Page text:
Suzuki is best known for small cars and sport utility vehicles. But for 2004, the company has added an affordable, modern midsize family sedan. Available in three forms, the new Verona competes against the Honda Accord, Nissan Altima and Toyota Camry.
Like the automaker’s brand-new compact Forenza, it’s a product of General Motors’ investment in the bankrupt Daewoo organization of South Korea. Production takes place at GM Daewoo Auto and Technology (GMDAT) in South Korea. GM owns a portion of Suzuki.
Both Suzuki models were introduced at the Chicago Auto Show in February 2003. Visitors to Toronto’s auto show, which was held at the same time, got to see the Verona and a different Daewoo-based subcompact model called the Swift+, which will be limited to the Canadian market. Chevrolet will offer another Daewoo-derived product: a subcompact sedan and hatchback dubbed Aveo.
The front-wheel-drive Verona sedan’s Italian name and European look are the result of styling done by Italy’s Italdesign organization. Developed with assistance from Porsche, the Verona’s 2.5-liter inline-six-cylinder engine produces 155 horsepower.
The emergence of Suzuki’s two new models signals a period of notable growth for the automaker, which is expected to unveil additional vehicles during the next few years. Suzuki has a five-year plan during which nine new models will be introduced.
Suzuki claims that the Verona’s sleek exterior styling is reminiscent of high-end European sedans and amounts to a “polished take on the classic sedan.” Wider than the Altima and Camry, the Verona features fog lamps embedded into the lower bumper and Euro-style dual-halogen headlights. The six-window profile is meant to produce maximum visibility, and large taillamps bring up the rear.
Side accents include chrome door handles, and color-keyed side moldings have chrome inserts. The roof rack grooves are designed for easy accessory installation. A power sunroof is installed on the EX sedan.
Measuring 187.8 inches long overall, the Verona rides a 106.3-inch wheelbase. Steel wheels on the S sedan hold 15-inch tires, and the LX and EX models get 16-inch tires on aluminum wheels. Speed-sensing power steering and all-disc brakes are standard. The Verona’s suspension consists of MacPherson struts up front, a multilink setup at the rear and gas-charged shock absorbers.
Suzuki claims that the five-passenger Verona has more front legroom than the Camry and greater rear legroom than the Accord and Altima. Facing a woodgrain-accented interior, the Verona driver gets a six-position seat and a tilt steering wheel with integrated stereo controls. Power windows, locks and mirrors are standard. Padded center armrests go in the front and rear seats, and a two-layer storage compartment is equipped in the backseat. Dual cupholders fit into the center console, and the driver gets a dashboard-mounted change tray. Trunk space totals 13.4 cubic feet.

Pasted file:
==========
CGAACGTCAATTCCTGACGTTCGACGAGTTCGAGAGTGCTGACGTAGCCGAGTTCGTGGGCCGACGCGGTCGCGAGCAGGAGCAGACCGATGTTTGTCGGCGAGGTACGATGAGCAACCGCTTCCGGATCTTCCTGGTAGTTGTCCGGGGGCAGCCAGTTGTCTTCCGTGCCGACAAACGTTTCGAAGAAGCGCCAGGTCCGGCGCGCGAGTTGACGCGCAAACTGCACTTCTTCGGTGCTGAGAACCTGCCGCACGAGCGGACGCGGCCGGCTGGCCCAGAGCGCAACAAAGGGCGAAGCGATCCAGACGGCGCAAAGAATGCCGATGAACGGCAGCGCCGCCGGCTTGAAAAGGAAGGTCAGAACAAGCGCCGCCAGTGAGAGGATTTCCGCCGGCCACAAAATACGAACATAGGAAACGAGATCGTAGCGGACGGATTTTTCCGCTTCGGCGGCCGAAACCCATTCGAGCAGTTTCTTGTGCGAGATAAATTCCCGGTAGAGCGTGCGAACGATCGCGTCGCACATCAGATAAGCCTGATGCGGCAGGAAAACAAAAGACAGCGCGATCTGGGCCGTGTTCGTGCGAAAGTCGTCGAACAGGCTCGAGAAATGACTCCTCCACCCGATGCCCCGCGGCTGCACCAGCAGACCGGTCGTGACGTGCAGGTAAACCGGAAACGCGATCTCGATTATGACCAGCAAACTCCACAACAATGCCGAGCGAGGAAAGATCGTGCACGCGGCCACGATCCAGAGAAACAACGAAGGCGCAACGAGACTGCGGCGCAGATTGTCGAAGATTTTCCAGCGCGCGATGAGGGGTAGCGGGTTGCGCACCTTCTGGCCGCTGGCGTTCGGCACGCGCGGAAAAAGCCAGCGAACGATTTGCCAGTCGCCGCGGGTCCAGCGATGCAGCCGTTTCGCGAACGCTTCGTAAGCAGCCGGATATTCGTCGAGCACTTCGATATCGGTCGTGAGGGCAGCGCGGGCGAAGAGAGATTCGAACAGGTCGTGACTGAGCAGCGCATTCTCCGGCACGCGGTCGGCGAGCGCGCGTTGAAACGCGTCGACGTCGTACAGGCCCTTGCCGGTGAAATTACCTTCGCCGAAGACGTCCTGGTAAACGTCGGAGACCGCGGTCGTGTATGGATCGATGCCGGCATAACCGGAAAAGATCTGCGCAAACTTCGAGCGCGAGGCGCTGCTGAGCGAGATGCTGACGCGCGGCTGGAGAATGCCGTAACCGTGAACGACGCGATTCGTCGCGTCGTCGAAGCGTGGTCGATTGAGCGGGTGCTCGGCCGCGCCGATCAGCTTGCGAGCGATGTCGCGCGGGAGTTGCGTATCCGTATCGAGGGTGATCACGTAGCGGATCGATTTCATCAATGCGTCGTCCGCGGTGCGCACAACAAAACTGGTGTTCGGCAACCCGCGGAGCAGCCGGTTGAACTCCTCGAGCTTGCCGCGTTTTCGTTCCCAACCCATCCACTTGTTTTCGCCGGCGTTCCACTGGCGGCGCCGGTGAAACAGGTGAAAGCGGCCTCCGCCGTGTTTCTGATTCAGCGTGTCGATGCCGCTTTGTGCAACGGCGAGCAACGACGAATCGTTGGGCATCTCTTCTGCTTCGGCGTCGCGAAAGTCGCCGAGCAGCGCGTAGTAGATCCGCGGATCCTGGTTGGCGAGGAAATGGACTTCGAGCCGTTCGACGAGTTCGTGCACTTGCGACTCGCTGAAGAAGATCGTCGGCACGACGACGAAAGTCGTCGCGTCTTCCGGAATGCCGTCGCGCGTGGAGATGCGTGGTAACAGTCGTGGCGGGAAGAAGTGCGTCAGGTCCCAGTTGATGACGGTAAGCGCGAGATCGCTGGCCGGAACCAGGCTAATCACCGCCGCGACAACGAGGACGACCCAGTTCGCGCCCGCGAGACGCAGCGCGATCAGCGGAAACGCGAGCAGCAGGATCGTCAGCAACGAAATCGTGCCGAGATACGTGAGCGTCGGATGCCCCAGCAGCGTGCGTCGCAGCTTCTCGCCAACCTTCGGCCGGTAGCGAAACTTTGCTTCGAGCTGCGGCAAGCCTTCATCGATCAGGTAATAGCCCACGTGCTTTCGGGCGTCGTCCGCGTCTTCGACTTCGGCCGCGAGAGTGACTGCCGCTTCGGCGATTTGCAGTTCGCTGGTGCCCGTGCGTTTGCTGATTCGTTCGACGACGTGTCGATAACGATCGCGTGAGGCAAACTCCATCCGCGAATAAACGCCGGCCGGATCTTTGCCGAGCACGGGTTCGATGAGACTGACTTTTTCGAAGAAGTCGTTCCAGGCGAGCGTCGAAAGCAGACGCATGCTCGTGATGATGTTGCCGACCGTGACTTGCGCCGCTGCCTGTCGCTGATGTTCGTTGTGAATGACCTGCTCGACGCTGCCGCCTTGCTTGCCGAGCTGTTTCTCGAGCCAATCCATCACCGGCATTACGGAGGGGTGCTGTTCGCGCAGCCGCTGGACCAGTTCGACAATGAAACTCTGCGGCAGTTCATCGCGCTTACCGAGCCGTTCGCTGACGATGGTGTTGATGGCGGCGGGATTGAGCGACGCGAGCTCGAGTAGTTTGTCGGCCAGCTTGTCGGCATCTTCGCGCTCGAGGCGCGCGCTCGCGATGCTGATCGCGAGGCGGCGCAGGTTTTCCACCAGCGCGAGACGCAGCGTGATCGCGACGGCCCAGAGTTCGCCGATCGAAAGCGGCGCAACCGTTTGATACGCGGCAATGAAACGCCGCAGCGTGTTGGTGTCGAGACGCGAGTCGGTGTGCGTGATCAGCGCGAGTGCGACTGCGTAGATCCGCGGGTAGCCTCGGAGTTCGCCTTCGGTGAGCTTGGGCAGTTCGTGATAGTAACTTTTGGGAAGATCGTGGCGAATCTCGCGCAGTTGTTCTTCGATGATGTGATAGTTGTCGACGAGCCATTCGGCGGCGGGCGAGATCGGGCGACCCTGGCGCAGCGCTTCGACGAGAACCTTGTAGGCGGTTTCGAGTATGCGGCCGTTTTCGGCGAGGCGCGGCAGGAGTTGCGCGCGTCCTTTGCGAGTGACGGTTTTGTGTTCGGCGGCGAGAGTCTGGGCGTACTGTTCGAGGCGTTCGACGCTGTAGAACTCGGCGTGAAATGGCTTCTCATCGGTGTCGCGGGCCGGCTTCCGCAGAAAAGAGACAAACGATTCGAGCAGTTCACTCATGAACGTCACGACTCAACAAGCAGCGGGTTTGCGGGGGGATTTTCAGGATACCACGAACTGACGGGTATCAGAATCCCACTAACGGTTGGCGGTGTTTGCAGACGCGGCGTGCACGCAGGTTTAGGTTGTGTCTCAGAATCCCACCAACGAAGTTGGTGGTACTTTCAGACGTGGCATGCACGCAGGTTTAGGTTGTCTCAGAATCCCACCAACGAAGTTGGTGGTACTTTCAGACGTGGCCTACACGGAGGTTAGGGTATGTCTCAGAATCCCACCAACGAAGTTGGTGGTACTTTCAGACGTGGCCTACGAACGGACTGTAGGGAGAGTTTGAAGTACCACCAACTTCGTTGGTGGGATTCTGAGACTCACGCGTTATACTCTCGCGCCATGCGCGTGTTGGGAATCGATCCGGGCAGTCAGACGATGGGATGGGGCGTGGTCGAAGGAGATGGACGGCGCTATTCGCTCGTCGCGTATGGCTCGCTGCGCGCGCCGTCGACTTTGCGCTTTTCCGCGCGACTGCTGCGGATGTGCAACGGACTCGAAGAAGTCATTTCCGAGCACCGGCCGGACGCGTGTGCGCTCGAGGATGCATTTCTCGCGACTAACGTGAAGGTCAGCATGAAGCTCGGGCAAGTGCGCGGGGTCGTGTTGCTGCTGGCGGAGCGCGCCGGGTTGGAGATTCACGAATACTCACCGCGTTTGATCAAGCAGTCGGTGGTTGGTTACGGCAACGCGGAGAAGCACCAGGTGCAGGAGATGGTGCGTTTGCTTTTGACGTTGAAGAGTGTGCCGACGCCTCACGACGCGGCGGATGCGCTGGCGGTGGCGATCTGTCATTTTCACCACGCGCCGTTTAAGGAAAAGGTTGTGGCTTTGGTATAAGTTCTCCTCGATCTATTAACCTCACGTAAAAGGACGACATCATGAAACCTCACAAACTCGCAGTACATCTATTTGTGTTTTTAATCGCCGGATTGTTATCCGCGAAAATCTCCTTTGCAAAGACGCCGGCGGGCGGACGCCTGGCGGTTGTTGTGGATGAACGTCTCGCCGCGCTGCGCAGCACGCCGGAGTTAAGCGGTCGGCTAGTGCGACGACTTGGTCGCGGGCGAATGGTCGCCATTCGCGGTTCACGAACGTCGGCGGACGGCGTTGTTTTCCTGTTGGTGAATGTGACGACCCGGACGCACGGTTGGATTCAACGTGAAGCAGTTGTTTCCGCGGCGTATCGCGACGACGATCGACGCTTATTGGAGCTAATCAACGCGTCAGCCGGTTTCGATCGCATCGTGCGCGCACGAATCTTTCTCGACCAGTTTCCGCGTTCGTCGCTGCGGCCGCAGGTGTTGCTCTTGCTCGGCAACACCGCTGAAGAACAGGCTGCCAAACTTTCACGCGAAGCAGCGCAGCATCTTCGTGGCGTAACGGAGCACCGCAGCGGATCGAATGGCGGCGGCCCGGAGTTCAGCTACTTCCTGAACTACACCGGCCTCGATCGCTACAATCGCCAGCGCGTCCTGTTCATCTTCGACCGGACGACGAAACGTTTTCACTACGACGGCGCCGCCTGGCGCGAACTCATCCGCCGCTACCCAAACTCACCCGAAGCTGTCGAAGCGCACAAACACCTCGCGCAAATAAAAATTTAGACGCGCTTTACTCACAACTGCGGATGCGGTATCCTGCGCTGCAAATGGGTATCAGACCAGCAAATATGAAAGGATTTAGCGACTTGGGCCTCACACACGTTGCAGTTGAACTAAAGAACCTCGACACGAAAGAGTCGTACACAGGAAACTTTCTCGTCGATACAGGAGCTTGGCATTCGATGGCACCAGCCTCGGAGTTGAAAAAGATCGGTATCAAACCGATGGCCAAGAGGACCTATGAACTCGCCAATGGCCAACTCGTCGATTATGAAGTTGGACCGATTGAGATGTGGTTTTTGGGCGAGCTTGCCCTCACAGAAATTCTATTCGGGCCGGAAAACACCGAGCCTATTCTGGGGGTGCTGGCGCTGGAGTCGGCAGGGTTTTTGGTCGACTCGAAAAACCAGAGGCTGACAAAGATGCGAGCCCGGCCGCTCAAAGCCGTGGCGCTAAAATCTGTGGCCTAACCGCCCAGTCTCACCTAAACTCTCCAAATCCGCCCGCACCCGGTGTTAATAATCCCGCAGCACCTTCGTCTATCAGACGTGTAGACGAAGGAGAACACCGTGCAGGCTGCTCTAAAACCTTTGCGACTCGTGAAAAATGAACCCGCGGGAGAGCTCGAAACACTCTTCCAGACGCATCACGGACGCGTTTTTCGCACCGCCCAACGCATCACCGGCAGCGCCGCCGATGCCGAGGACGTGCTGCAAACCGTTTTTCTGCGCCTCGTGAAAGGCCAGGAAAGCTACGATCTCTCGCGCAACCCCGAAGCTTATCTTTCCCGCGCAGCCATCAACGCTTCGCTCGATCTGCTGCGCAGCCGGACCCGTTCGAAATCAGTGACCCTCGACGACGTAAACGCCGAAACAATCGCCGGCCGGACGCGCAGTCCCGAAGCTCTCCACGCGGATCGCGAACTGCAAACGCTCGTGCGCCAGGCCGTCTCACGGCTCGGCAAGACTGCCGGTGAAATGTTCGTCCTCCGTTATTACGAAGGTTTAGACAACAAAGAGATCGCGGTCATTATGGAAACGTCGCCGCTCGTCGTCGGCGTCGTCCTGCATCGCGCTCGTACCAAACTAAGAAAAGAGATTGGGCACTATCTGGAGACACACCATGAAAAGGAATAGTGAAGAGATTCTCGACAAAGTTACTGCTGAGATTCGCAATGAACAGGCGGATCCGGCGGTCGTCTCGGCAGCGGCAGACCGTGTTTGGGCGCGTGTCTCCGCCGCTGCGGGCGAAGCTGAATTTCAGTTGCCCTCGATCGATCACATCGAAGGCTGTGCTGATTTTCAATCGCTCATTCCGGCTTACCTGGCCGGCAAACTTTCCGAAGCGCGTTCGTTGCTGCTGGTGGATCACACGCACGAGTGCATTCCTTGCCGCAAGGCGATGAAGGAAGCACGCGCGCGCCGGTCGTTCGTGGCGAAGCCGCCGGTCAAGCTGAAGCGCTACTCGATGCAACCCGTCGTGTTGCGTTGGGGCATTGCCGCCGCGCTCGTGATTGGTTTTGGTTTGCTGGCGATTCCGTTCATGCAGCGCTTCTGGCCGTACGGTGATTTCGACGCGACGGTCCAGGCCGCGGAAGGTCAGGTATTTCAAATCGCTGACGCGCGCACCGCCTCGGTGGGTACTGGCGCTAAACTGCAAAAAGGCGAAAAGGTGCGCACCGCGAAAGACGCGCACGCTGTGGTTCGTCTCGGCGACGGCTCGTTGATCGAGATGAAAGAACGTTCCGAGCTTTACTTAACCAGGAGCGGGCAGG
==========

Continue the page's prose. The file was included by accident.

Standard equipment includes air conditioning, cruise control, remote keyless entry, an anti-theft device and a cassette/CD stereo system with six speakers. Automatic-temperature control is installed in the LX version. The EX sedan gets heated front seats with stitched leather upholstery and an eight-way adjustable driver’s seat. An auto-dimming mirror is also available.
Under the Hood
The all-aluminum, dual-overhead-cam, 2.5-liter inline-six-cylinder engine has four valves per cylinder. Mounted transversely, it develops 155 hp at 5,800 rpm and 177 pounds-feet of torque at 4,000 rpm. A four-speed-automatic transmission with an adaptive control system and step-gate shifter is standard. The adaptive unit can “learn” the driver’s habits and adapt the shifting pattern to optimize performance. Traction control is an option for the EX.
Antilock brakes are standard on LX and EX sedans. All seating positions have three-point seat belts and headrests. Side-impact airbags are not available.
Even though it has imperfections, the well-equipped Verona midsize sedan delivers plenty of automobile for the money. You get a pleasant and cushy ride on smooth surfaces, and the Verona deals with harsher pavement relatively well, too. Its steering isn’t the most precise of the midsize-sedan lot, but it’s adequate. The Verona is nicely stable on the highway, but it isn’t entirely confident through fast, tight curves.
Acceleration from a standing start is satisfactory, but only after a moment of initial sluggishness. The six-cylinder engine is quiet most of the time but gets noisy while the transmission is downshifting. Those downshifts tend to be somewhat uncertain and hesitant, but they’re less noticeable on level roads.
The Verona’s seat bottoms are short. Headroom and elbowroom in the front seat are ample, though the front passenger lacks a bit of leg space. Rear headroom and legroom rank as very good, and loading cargo is easy enough in the square-shaped trunk. The gauges are set deeply into the dashboard but are easy to read, and ample glass area allows for good visibility.
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